Thought for the Day: Jack Northrop’s aviators

Builders:

Our home has a large sunroom for a back porch, and one wall of it is bookshelves. Most of this space houses Grace’s aviation magazine collection, containing nearly every Sport Aviation ever printed, a lot of pre WWII journals, and an original set of Flying and Glider manuals.  About 25 feet of shelving hold my textbooks from Embry Riddle, which I still look at for reference material on tasks I do infrequently like messing with prop governors and fuel injection. At the end of the last row is a thin blue binder, which has my diploma in it, and a picture of my parents and I the day I graduated. The last sheet of paper in the binder is one I keep to remind me of a path not taken. It is a letter from the 1980s, my acceptance to a legendary aviation school that is now only a memory: Northrop University. 

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Jack Northrop

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Above, a photo of a young Jack Northrop, borrowed from Northrop-Grumman’s website. He was a brilliant visionary, much more interested in cutting edge research than production. He worked for Lockheed, Douglass and founded two different companies named Northrop. He is publicly known for his pursuit of flying wings, but his contributions were much greater, he pioneered many techniques in Aeronautical Engineering which radically advanced stress analysis and design. One of his lesser known achievements was one of the things that mattered most to him: He founded one of the greatest aviation universities. It lasted 50 years, it outlived him, but today it is gone, its remaining impact solely rests with it thousands of graduates, and the people they in turn educated.

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After high school I worked many mechanical jobs for a few years, went to night school, and eventually moved to Florida to finish a degree in Political Science from St. Leo University. I went back to the world of drag racing, toured on motorcycles, but knew I eventually wanted to do something in Aeronautical Engineering. I was first focused on Schools in California, and I rode out from the east coast and toured the state on my Z-1. After visiting Northrop, which was just on the south side of LAX, I decided I had found my place. I spent a few days there attending classes. The place wasn’t fancy, but it was serious. The Composites class I sat in on was taught by a B-2 materials engineer on sabbatical. I returned to NJ, and in a few weeks I opened the letter I still have on the porch.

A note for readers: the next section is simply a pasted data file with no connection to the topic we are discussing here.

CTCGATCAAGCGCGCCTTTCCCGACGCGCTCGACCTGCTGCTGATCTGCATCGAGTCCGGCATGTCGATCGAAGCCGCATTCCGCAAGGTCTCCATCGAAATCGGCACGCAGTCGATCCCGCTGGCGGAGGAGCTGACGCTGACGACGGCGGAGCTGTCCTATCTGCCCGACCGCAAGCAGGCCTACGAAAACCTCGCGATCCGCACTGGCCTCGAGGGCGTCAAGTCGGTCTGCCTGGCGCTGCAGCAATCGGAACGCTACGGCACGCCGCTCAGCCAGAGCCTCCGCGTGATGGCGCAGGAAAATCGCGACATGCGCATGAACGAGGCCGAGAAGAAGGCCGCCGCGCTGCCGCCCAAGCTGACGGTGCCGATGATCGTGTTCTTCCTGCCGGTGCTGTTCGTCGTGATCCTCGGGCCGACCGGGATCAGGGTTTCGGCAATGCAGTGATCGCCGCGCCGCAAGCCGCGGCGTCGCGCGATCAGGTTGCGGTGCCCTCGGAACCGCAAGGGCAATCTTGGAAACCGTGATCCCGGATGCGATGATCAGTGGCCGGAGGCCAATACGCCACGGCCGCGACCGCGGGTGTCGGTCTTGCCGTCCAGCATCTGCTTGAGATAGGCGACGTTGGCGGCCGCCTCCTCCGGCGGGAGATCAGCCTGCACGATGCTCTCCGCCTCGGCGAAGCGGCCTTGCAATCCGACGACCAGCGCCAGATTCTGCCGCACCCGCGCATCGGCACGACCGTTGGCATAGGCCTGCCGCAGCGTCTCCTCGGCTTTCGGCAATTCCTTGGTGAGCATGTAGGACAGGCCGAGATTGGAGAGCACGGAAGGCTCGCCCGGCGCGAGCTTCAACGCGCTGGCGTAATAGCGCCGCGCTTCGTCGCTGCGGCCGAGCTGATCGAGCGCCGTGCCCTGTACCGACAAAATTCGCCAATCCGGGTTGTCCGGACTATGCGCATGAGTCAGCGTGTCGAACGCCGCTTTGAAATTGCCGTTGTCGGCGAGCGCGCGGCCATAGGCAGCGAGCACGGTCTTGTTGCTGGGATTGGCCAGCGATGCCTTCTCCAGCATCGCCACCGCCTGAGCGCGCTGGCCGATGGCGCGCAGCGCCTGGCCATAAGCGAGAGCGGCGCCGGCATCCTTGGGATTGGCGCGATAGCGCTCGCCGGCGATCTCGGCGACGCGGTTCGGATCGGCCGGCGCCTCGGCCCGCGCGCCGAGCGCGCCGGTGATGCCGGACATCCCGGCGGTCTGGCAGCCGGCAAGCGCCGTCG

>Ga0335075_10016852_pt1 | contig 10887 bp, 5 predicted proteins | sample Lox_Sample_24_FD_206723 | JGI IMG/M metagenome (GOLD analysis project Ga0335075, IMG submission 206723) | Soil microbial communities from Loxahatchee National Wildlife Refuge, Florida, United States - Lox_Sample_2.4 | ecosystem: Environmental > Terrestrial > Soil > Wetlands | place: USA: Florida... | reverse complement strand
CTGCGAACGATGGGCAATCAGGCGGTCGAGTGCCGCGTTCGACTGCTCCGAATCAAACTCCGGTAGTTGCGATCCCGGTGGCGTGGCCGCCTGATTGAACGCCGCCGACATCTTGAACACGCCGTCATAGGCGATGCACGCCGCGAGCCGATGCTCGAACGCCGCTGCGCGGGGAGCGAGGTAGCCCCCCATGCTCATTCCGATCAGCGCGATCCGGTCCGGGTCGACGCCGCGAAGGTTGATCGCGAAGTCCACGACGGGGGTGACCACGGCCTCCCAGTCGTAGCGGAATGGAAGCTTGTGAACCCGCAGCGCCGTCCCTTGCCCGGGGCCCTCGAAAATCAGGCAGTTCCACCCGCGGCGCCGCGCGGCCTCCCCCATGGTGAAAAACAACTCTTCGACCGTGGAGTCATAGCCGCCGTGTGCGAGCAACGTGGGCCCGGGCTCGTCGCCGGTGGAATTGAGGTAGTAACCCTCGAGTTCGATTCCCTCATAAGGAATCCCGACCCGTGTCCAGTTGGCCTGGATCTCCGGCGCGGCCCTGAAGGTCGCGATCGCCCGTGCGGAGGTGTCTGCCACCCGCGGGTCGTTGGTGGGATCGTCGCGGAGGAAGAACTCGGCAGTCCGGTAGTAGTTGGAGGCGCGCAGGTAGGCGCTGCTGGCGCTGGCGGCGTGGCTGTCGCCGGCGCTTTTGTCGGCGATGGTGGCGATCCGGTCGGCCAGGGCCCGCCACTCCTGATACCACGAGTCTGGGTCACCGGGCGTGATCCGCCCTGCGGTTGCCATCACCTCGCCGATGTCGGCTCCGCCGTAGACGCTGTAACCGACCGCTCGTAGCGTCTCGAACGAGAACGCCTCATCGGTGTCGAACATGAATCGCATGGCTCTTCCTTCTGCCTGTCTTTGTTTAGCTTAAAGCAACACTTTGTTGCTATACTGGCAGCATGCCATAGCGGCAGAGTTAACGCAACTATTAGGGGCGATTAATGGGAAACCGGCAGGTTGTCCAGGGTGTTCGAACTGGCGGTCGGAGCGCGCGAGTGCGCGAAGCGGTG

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Jack Northrop was something of a renaissance man, and the school he founded reflected this. It both a hard core Aeronautical Engineering program and a first class A&P program. In the 1970s they added a Law school. To Jack Northrop, the aviator who was going to make a difference in industry was the guy who could conceive it, design it, build it, patent it and negotiate a contract for it, by himself if required. The school was never big; it wasn’t there to fill the ranks of industry, it was there to provide the individuals that would make a difference, just as Jack Northrop had.

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I am well known as an Embry Riddle graduate, but that was actually a last minute plans change, driven by something outside of aviation that seemed very important in my 26 year old mind, but not so much today. When Jack Northrop passed in 1981, the school lost it prime supporter, and it was on borrowed time, but there was no hint that it would close when I was visiting. Had I elected to attend, I would have graduated with the last class of Engineers.  The school closed in the early 1990s, and today the grounds are used by an unrelated tech school that uses part of the original name. I don’t think about it often, but had I chosen to stay at Northrop, I would have likely had a very different path in aviation. I keep the acceptance letter to remind that life has a lot of paths, you always have options, and you should choose them carefully.

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A quarter of a century later, I have a much better understanding of Jack Northrop’s motivation to build a school.  Essentially, all the real value of my work is educational. I could earn a living working on planes or restoring them, but my heart wouldn’t be in it. The part that always is rewarding to me it sharing what I have learned, it makes more of a difference than just putting the machines back in order.

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In the back of my mind, I have always had the remote dream of building a modest school which would teach A&P work, manufacturing techniques, and good stick and rudder skills, with the goal of generating instructors of these subjects, so they could further pass along the learning. Northrop wanted to generate industry leaders in the high end of technology, but I would aim for the most fundamental part of flight. If it all worked what would be my version of Jack Northrop’s law school? A degree program in Philosophy of course, because the renaissance man of experimental aviation should be able to build his own plane and engine, fly them with solid stick and rudder skills, and when he lands at sunset, pull up a lawn chair and a beer and savor the hour of his achievement in the context of aviation’s practical philosophers like Lindbergh, Bach, Saint-Exupéry and Stockdale.

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-ww.

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ww.